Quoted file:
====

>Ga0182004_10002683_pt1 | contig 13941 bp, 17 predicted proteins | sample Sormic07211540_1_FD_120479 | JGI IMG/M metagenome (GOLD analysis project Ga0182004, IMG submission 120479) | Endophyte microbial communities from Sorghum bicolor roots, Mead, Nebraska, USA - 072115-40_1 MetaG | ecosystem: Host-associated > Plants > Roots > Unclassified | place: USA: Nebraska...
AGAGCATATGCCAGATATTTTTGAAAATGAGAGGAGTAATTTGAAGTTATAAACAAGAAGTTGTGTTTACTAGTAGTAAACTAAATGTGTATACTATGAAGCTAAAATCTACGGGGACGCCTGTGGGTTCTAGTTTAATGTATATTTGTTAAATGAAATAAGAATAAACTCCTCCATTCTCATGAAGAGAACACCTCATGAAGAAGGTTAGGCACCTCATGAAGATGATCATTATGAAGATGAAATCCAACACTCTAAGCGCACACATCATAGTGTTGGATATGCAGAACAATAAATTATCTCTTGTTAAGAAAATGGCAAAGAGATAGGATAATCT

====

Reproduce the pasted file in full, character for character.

>Ga0182004_10002683_pt1 | contig 13941 bp, 17 predicted proteins | sample Sormic07211540_1_FD_120479 | JGI IMG/M metagenome (GOLD analysis project Ga0182004, IMG submission 120479) | Endophyte microbial communities from Sorghum bicolor roots, Mead, Nebraska, USA - 072115-40_1 MetaG | ecosystem: Host-associated > Plants > Roots > Unclassified | place: USA: Nebraska...
AGAGCATATGCCAGATATTTTTGAAAATGAGAGGAGTAATTTGAAGTTATAAACAAGAAGTTGTGTTTACTAGTAGTAAACTAAATGTGTATACTATGAAGCTAAAATCTACGGGGACGCCTGTGGGTTCTAGTTTAATGTATATTTGTTAAATGAAATAAGAATAAACTCCTCCATTCTCATGAAGAGAACACCTCATGAAGAAGGTTAGGCACCTCATGAAGATGATCATTATGAAGATGAAATCCAACACTCTAAGCGCACACATCATAGTGTTGGATATGCAGAACAATAAATTATCTCTTGTTAAGAAAATGGCAAAGAGATAGGATAATCT